Talking About Performance (Without Complicating It)
Sports are a world of measurement. Let’s take a sport like basketball. Suppose I tell you a player averages 15 points per game. Is that a good player? A bad player? A great player? A good coach would know that based on this limited information it would be impossible to answer that question with any certainty. Basketball is about more than just scoring. Players can block shots, rebound missed shots, steal the ball and assist others in scoring. So, now what if I told you the player averages 15 points, 9 rebounds, 10 assists and 3 steals per game. Is that a good player? A bad player? A great player? A good coach would still realize that these statics only measure certain aspects of effectiveness. To truly assess this player you still need more information. How many shots did they take? How many minutes did they play? How many possessions did their team have during the game? A good coach wants to know how the player made use of their resources. The business of government is no exception. Performance measurement allows policymakers, managers, and citizens to evaluate the quality and effectiveness of government services.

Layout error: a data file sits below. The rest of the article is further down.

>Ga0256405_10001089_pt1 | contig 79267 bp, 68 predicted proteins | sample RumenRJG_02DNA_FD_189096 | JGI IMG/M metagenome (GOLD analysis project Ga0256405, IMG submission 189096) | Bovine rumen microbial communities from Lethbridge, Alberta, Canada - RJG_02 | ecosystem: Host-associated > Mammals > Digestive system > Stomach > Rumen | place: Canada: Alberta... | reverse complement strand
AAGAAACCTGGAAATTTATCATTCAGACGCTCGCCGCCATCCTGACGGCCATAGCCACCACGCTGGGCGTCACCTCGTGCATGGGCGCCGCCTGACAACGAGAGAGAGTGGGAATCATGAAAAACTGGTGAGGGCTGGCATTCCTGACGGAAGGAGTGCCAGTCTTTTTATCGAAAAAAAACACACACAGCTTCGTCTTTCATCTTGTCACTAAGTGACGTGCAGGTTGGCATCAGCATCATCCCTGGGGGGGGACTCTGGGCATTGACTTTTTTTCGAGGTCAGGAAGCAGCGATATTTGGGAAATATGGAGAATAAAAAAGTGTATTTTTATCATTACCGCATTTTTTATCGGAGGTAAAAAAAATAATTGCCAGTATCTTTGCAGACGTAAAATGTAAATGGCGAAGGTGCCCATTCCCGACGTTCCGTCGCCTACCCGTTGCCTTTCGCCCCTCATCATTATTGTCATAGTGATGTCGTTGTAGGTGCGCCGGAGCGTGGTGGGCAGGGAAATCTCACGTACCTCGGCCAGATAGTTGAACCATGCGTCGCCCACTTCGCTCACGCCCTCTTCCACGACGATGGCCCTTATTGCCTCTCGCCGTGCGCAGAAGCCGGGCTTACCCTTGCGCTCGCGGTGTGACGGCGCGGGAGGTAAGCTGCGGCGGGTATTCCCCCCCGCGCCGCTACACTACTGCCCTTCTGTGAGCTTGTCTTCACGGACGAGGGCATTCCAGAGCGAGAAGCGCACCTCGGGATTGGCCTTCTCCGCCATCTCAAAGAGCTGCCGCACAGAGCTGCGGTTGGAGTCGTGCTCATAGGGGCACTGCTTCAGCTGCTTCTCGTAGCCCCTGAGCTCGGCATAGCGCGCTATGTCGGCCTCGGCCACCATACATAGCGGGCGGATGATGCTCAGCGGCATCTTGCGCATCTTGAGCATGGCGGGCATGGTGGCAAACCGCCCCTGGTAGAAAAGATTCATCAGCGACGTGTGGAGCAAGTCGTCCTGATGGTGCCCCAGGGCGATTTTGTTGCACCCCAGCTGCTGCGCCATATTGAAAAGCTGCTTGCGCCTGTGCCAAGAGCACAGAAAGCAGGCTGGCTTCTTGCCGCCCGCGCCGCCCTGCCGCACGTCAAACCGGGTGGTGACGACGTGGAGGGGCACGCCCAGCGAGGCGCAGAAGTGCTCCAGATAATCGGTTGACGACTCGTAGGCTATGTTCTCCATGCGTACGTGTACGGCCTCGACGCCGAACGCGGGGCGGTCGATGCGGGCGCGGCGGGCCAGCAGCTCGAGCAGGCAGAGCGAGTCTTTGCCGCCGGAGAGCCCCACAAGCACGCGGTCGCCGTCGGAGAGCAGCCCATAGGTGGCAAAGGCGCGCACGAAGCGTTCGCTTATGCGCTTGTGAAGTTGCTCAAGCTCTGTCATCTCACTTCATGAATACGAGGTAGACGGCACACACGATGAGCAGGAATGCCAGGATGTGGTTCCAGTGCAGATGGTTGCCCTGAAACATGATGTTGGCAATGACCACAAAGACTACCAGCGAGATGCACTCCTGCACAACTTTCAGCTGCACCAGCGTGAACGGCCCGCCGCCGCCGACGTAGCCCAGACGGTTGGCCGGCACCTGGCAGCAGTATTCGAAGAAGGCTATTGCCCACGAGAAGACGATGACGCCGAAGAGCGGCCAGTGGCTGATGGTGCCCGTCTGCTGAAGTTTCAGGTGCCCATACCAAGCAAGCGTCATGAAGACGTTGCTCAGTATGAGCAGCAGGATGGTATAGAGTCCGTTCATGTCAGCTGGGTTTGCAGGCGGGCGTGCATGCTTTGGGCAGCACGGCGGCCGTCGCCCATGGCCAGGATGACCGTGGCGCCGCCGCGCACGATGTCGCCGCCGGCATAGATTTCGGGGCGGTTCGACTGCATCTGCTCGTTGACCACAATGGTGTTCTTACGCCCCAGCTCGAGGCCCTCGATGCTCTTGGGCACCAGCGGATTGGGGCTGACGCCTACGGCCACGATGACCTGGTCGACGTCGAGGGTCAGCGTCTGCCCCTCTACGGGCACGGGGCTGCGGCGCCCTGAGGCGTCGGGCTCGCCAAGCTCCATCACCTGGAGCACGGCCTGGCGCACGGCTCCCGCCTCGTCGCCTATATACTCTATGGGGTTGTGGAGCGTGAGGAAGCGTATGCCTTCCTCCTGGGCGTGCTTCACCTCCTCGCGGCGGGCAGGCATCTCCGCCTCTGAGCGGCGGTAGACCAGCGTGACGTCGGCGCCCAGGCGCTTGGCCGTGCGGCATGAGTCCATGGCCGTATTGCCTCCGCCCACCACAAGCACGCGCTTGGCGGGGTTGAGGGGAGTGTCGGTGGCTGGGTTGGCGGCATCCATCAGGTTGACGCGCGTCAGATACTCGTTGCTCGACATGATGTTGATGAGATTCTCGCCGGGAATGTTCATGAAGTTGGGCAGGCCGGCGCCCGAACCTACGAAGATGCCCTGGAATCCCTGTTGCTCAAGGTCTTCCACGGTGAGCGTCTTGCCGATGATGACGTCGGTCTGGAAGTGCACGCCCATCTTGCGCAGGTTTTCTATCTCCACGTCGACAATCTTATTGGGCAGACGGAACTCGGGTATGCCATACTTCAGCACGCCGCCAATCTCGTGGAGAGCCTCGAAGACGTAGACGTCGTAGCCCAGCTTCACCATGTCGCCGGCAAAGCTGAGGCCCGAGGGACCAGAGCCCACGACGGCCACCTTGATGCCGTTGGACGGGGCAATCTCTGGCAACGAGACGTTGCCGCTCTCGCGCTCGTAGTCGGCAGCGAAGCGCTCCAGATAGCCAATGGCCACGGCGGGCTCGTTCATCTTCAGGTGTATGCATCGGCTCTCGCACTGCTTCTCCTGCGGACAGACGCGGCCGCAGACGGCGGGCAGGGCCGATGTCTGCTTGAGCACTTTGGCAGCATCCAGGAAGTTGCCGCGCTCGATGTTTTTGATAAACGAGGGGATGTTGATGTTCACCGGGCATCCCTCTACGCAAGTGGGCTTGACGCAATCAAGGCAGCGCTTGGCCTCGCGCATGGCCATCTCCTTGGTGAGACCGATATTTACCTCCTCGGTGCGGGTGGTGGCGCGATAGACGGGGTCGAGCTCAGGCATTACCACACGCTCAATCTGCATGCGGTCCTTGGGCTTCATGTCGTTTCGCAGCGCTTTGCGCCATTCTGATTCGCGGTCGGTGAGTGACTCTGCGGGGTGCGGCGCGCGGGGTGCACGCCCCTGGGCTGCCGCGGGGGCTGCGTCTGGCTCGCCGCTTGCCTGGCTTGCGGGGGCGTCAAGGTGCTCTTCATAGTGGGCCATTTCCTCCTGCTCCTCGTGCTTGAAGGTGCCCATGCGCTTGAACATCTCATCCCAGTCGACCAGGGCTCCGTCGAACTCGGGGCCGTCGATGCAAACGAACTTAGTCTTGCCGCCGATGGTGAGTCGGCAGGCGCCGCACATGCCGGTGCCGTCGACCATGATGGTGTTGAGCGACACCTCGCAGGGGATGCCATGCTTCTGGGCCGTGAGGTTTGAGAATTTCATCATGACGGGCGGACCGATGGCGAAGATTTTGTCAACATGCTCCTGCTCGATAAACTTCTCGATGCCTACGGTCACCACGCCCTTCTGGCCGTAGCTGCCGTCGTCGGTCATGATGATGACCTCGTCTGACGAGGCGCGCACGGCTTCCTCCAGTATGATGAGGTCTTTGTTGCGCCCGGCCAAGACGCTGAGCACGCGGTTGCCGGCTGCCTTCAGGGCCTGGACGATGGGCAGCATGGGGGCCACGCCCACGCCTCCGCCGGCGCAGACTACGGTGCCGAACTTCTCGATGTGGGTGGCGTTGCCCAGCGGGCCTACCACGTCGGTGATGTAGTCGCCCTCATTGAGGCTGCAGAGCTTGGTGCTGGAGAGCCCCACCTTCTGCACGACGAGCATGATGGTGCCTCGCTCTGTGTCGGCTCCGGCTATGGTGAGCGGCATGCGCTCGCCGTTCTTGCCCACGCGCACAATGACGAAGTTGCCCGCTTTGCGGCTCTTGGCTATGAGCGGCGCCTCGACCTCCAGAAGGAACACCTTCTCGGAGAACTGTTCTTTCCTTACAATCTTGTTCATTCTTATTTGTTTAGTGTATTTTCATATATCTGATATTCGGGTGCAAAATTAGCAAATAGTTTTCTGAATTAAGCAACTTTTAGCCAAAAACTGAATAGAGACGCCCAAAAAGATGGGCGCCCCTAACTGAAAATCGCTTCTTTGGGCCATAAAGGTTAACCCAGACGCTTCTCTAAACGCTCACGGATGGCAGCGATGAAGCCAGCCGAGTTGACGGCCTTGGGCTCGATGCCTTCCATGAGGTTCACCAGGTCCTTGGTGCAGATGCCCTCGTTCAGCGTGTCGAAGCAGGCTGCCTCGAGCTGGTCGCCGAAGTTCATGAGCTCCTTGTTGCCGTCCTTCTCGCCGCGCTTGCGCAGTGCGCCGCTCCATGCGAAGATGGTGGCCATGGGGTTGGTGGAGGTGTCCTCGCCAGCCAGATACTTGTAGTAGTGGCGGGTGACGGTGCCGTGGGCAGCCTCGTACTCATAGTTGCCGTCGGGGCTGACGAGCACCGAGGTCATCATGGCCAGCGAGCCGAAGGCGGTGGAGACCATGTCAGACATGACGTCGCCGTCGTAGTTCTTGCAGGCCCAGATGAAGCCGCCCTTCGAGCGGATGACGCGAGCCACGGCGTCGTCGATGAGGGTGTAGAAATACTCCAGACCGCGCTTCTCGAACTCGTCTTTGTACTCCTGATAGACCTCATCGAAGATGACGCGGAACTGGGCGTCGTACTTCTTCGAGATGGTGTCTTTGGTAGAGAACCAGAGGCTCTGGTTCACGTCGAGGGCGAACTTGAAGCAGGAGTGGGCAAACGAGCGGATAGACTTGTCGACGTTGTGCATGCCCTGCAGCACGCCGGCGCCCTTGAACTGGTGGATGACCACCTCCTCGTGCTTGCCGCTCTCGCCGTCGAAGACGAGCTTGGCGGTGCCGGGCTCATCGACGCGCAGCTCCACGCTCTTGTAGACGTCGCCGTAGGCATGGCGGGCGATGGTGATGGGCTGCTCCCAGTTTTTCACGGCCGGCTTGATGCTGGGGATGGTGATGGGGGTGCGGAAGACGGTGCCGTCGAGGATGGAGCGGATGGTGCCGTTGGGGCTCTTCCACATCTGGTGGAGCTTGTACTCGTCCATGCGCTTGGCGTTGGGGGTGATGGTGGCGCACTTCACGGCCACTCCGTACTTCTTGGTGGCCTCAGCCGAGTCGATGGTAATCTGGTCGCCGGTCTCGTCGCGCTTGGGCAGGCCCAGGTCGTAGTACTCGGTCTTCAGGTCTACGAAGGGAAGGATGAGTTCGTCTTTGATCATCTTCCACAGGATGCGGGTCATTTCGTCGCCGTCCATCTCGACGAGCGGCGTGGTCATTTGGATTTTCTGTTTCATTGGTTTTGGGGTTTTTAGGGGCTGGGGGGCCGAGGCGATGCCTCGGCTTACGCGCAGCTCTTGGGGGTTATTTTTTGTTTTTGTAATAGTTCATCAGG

The Johns Hopkins University Center for Government Excellence has created this short video to help governments get focus on the substance of performance measurement. Check it out here: https://www.youtube.com/watch?v=Qa3gtv7TRxk